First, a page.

What Is Tax Relief?
Tax relief is any program or incentive that reduces the amount of tax owed by an individual or business entity. Examples of tax relief include the allowable deduction for pension contributions, and temporary incentives such as tax credits for the purchase of new high-efficiency heating and cooling equipment.
Understanding Tax Relief
Tax relief is intended to reduce the tax liability of an individual or business entity. Often, the tax relief is targeted at providing aid for a certain event or cause. For example, hurricane victims may be allotted some form of tax relief when a hard-hit area is declared a disaster area. Tax relief is also available periodically to support environmental causes, as seen with tax credits for the purchase of energy-efficient appliances or the installation of energy-efficient windows.
An individual or business entity typically get relief from taxes through tax deductions, credits, exclusions, or forgiveness of a tax lien.
A tax deduction reduces the taxable income of a taxpayer. If a single filer’s taxable income for the tax year is $75,000 and he falls in the 25% marginal tax bracket, his total marginal tax bill will be 25% x $75,000 = $18,750. However, if he qualifies for an $8,000 tax deduction, he will be taxed on $75,000 - $8,000 = $67,000 taxable income, not $75,000. The reduction of his taxable income is tax relief for the taxpayer who ends up paying less in taxes to the government.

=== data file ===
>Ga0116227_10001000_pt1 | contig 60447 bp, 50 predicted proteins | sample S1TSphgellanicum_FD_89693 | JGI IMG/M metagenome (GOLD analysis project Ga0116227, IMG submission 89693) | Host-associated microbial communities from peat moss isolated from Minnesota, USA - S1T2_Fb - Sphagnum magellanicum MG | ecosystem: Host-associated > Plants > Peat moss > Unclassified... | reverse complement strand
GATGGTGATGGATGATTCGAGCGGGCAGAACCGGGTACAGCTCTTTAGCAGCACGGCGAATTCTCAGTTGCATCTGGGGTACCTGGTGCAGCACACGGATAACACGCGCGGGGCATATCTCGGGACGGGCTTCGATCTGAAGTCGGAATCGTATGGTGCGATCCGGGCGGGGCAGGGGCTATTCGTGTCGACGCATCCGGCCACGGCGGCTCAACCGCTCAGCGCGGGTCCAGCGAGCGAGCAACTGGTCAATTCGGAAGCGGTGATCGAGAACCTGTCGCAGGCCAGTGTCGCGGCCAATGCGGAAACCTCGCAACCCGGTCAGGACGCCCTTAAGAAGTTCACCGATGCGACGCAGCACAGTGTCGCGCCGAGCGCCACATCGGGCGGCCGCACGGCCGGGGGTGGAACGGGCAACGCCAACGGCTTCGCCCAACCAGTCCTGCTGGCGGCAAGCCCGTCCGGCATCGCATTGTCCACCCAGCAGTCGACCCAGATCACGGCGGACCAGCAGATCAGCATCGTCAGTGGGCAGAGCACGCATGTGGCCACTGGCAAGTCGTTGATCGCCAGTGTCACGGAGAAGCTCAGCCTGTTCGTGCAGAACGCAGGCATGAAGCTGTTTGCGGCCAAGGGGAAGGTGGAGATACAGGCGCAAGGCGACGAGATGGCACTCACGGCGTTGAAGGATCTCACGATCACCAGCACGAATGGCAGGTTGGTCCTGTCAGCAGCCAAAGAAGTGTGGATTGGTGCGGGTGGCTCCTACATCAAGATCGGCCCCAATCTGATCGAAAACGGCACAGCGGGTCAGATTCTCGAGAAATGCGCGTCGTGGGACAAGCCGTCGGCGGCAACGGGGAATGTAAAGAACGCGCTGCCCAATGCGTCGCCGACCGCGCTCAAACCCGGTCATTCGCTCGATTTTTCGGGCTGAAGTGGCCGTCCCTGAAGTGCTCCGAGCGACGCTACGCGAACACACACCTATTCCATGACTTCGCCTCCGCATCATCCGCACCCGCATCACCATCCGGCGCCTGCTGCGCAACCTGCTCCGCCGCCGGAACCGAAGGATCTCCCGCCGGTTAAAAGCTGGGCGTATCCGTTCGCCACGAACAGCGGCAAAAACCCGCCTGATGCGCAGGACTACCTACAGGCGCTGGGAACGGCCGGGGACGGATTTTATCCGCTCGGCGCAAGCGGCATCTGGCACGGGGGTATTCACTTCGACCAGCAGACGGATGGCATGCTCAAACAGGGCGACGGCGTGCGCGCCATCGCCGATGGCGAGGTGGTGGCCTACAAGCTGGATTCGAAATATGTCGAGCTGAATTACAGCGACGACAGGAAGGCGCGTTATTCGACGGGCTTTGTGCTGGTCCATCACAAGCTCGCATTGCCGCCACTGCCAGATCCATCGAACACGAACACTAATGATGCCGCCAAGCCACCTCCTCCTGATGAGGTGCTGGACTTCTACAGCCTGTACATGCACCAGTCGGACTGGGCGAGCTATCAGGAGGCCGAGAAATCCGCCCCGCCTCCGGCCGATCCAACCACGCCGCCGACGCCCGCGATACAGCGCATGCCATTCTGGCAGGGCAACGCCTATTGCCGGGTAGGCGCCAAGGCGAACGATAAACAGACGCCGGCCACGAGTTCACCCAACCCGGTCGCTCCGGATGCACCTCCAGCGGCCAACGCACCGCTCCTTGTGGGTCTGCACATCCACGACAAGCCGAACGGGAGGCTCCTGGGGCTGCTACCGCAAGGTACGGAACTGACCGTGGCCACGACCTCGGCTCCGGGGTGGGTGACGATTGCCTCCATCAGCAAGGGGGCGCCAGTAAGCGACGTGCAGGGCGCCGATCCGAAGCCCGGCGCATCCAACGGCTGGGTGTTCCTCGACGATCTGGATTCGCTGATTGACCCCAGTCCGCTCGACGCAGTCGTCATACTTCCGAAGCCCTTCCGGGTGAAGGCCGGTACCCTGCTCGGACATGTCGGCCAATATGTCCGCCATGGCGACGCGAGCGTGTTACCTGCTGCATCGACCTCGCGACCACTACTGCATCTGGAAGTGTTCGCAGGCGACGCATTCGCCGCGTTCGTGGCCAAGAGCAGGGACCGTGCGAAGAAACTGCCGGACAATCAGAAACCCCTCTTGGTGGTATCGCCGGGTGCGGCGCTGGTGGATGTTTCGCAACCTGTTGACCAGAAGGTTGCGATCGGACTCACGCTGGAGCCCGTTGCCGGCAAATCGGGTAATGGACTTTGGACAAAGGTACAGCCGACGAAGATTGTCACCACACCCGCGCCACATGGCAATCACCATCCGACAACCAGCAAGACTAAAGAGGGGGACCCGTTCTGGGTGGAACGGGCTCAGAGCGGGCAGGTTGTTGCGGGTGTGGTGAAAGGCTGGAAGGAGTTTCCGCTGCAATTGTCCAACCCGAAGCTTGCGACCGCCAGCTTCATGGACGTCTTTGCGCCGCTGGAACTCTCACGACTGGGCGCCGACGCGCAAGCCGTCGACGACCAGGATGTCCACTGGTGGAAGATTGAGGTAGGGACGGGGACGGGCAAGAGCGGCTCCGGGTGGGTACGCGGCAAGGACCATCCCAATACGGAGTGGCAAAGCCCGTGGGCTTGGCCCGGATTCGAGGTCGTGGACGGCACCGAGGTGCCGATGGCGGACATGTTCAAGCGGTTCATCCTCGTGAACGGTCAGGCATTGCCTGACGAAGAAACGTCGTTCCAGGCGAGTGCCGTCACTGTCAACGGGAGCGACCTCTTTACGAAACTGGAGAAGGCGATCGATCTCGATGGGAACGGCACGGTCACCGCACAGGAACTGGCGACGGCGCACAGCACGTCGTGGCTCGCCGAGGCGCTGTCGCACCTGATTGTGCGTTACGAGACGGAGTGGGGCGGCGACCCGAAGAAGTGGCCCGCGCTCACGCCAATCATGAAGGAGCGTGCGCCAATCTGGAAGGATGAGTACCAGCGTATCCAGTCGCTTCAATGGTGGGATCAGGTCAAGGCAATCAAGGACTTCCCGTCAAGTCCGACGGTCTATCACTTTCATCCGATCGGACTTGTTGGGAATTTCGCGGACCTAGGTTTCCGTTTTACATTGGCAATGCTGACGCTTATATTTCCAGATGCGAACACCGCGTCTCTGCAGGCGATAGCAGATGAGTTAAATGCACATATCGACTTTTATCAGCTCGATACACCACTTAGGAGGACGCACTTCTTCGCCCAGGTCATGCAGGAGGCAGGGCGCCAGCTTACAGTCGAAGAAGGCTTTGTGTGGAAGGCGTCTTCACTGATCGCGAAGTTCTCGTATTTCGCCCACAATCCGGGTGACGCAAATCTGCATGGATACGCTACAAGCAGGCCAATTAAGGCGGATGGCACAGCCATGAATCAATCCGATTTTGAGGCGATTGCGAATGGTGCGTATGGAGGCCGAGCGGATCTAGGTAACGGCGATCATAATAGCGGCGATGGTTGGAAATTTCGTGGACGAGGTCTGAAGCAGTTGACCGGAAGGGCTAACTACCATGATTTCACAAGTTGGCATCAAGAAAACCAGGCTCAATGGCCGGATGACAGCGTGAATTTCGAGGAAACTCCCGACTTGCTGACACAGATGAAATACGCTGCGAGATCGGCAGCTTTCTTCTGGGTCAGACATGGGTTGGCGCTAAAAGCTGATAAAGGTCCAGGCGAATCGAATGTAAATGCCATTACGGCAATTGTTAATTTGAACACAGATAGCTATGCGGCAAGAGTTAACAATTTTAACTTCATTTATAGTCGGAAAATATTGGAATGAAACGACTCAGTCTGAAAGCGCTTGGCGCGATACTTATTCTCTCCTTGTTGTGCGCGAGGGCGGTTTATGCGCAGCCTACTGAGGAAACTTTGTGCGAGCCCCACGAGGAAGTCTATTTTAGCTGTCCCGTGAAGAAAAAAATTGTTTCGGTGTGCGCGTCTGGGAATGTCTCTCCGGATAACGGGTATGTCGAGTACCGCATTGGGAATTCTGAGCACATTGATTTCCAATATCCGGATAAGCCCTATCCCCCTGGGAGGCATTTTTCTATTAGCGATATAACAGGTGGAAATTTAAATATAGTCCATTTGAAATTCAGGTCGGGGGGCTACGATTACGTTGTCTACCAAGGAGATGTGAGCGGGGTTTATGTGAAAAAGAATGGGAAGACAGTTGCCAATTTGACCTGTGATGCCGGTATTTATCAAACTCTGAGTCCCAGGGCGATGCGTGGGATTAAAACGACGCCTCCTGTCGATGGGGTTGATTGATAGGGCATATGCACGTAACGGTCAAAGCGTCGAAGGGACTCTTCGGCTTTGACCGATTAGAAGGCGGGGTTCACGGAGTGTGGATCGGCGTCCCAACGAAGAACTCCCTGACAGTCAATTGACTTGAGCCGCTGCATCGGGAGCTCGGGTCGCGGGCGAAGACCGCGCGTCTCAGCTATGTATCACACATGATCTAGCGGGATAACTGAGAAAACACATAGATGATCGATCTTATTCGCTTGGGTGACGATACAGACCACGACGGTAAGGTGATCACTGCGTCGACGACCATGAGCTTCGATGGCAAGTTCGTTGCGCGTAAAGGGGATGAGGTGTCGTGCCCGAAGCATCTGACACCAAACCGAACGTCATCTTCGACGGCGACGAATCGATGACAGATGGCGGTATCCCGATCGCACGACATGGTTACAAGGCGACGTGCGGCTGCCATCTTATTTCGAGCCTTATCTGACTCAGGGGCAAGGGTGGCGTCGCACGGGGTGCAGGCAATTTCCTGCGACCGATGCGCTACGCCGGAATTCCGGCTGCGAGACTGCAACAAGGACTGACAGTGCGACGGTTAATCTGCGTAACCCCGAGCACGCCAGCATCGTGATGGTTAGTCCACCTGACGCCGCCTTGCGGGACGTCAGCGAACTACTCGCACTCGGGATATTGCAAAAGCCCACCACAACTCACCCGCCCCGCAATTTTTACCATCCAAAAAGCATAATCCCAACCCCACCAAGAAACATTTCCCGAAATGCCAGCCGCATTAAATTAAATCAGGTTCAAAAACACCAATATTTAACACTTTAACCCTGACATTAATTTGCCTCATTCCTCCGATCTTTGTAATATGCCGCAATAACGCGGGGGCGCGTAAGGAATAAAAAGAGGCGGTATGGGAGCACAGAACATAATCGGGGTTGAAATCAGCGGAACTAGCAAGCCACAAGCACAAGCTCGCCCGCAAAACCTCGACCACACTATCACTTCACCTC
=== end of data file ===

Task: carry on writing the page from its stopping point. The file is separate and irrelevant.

A credit is a tax relief that provides more tax savings for an entity than a tax deduction as it directly reduces a taxpayer’s bill dollar to dollar, rather than just reducing the amount of income subject to taxes. In other words, a tax credit is applied to the amount of tax owed by the taxpayer after all deductions are made from his or her taxable income. If an individual owes $3,000 to the government and is eligible for a $1,100 tax credit, he will only have to pay $1,900 after the tax relief is applied.
Exclusions classify certain types of income as tax-free or as tax relief, reduces the amount that a tax filer reports as his or her gross income. Income that has been excluded for tax purposes does not show up on a taxpayer’s tax return, and if it does, it will most likely come off in another section of the return. While some types of income are excluded because they are difficult to measure, other types of income are excluded to encourage taxpayers to engage in a particular activity. For instance, workers who get job-based (or "employer-paid") health insurance coverage have a tax relief given that they do not pay taxes on the value of those policies and employers can deduct the cost as a business expense.
Expatriates who earn income in foreign countries have tax relief of $104,100 (as of 2018) which can be applied through the Foreign Earned Income Exclusion (FEIE). The FEIE allows ex-pats to exclude $104,100 of their foreign income from their tax returns. An ex-pat that earns, say $180,000, from his job in a foreign country that is tax-free will only need to pay U.S. federal income tax on $180,000 - $104,100 = $75,900.
Tax Debt Forgiveness
Programs like the Student Loan Forgiveness Program and the IRS Fresh Start Program allow taxpayers to settle their tax debts for a percentage of the original liability. Depending on the individual’s financial situation, the Internal Revenue Service (IRS) can provide a tax relief arrangement to help pay back the reduced taxes and avoid tax liens.